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​OpenStack: The telecoms' cloud of choice

OpenStack started as an infrastructure-as-a-service cloud, but telecoms such as AT&T and Verizon are turning it into their service foundation.
Written by Steven Vaughan-Nichols, Senior Contributing Editor

AUSTIN, TX -- Six years ago, at the first OpenStack Summit, OpenStack started as an open-source infrastructure-as-a-service (IaaS) cloud. It still is that, but telecom companies like AT&T and Verizon are moving not just their infrastructure but also their networks to OpenStack.

ATT OpenStack

To handle tomorrow's network data load, AT&T is turning to OpenStack and software-defined networking.

The OpenStack Foundation

Today, 68 percent of OpenStack users are in IT while only 14 percent are working for telecommunications providers. But, according to Jonathan Bryce, the OpenStack Foundation's executive director, telecom and its close cousin network function virtualization (NFV) are OpenStack's fastest-growing market segments.

The reason for this is simple: Old school data and telecom center methods simply can't keep up with our raging hunger for 4G, nevermind the burdens of handling 5G data.

How heavy a networking load is it? Sorabh Saxena, AT&T's senior vice president for Software Development & Engineering, said, "AT&T is already handling 114 petabytes a day of data".

It's only going to get worse, much worse. Saxena said that "AT&T's network traffic is expected to jump tenfold through 2020".

To handle this, AT&T plans to move 75 percent of its network infrastructure to the cloud while making greater use of software-defined networking (SDN) with OpenDaylight and Open vSwitch. To do this, Saxena said AT&T's cloud already includes 10 OpenStack projects with three more planned by the end of the year. The telecom giant's goal is to reduce deployment times for cloud "zones" from months to days.

Besides saving time for AT&T, the carrier is also using OpenStack tools to develop an end-user "resource manager". This will enable AT&T customers to manage their SDNs on the fly. The self-service capability with a "local control plane" will give users what Saxena described as "network on demand" or "giving the customers the keys". So, say for example you need more bandwidth or a firewall, with this interface to AT&T's OpenStack cloud you can simply click up more switches or firewalls in seconds.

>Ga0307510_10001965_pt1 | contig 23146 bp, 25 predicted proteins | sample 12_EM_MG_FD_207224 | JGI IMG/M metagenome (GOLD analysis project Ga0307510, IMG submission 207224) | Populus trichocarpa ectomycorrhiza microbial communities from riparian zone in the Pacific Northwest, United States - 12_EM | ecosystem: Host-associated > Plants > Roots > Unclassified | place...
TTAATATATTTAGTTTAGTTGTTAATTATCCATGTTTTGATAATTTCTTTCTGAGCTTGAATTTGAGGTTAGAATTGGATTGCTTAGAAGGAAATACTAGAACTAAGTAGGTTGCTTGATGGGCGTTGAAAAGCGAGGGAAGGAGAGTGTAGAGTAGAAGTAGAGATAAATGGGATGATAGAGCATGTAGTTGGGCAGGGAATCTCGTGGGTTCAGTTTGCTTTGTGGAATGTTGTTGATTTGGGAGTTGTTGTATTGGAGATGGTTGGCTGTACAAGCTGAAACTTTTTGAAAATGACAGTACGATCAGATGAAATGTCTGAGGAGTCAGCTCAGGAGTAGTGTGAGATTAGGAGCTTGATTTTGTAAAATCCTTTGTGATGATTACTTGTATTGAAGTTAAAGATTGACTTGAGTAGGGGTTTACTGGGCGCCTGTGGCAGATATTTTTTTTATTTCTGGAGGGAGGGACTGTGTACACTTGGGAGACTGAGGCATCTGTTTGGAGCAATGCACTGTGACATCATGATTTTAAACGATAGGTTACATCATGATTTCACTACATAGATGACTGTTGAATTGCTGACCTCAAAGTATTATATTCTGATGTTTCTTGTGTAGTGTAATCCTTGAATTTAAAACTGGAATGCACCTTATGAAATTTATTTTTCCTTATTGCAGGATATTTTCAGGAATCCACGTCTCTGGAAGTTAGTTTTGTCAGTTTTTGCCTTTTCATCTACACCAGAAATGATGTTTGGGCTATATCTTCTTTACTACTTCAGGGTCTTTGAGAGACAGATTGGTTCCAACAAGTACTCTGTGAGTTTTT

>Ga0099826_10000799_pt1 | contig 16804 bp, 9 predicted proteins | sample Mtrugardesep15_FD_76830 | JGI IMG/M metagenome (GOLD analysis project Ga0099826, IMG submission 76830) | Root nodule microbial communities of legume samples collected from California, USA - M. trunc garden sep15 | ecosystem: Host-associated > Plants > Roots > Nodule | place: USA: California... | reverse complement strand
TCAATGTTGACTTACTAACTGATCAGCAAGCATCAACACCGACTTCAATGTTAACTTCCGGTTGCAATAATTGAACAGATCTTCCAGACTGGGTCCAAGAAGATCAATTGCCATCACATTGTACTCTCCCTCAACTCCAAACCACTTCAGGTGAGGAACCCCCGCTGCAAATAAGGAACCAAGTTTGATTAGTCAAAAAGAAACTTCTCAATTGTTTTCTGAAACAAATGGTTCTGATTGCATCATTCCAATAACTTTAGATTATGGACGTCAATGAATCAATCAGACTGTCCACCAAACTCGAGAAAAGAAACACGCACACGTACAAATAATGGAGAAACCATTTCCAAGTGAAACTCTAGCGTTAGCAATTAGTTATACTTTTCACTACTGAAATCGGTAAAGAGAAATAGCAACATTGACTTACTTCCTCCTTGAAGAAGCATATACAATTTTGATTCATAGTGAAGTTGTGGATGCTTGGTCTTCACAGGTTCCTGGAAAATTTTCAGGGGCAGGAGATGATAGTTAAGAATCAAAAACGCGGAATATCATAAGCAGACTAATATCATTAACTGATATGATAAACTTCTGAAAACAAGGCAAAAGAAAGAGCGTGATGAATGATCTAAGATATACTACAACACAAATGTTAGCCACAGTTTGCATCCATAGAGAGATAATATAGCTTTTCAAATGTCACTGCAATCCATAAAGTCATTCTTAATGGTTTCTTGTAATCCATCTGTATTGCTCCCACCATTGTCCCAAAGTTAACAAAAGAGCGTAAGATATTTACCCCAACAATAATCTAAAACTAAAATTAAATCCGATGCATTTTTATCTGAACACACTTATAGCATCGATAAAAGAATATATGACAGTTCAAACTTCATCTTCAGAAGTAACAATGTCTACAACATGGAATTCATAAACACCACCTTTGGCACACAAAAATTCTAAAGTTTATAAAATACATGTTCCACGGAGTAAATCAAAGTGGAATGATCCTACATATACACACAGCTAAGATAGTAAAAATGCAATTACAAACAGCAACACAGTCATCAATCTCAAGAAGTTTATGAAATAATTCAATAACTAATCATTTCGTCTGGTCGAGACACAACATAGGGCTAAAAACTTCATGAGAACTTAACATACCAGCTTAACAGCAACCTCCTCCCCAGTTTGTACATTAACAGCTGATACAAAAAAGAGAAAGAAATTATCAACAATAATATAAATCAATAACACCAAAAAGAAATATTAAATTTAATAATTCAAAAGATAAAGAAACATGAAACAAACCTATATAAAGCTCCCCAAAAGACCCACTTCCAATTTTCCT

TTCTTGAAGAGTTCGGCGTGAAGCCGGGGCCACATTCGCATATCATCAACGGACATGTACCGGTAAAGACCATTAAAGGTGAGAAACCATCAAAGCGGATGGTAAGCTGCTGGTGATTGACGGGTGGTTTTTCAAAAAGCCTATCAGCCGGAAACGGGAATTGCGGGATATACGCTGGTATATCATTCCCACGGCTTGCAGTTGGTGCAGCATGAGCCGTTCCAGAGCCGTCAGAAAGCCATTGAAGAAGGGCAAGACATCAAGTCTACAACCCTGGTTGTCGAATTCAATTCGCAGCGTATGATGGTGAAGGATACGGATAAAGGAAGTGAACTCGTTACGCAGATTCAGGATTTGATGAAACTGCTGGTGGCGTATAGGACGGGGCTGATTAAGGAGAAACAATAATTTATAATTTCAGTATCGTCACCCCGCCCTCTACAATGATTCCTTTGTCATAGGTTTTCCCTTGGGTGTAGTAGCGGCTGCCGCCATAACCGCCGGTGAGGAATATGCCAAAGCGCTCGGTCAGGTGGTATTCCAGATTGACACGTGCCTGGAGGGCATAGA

AT&T isn't the only company using OpenStack to speed up its telecom services. Verizon announced at the summit that it has released the industry's largest known NFV OpenStack cloud deployment across five of its US datacenters.

Currently the NFV services are used only within Verizon's networks, but it will be adopted in edge network sites by the end of the year.

Verizon's making this move, said Adam Koeppe, Verizon's VP of technology, because "new and emerging applications are highlighting the need for collaborative research and development in technologies like NFV. We consider this achievement to be foundational for building the Verizon cloud that serves our customers' needs anywhere, anytime, any app."

To build this NFV system, Verizon worked with Big Switch Networks, Dell, and Red Hat. It was quite an accomplishment. They went from concept design to deployment of more than 50 racks in five production datacenters in less than nine months.

The project is based on OpenStack with Red Hat Ceph Storage and a spine-leaf fabric for each pod controlled through a Neutron plugin to Red Hat OpenStack Platform. The multi-vendor deployment leverages Big Switch for SDN controller software managing Dell switches, which are orchestrated by Red Hat OpenStack Platform.

During a press conference after the OpenStack Summit keynotes, an analyst, who must have been asleep, asked where OpenStack was actually being deployed. The answer is clear: In telecommunications. Within a year, all AT&T and Verizon data users will have their traffic moving through OpenStack-networked clouds.

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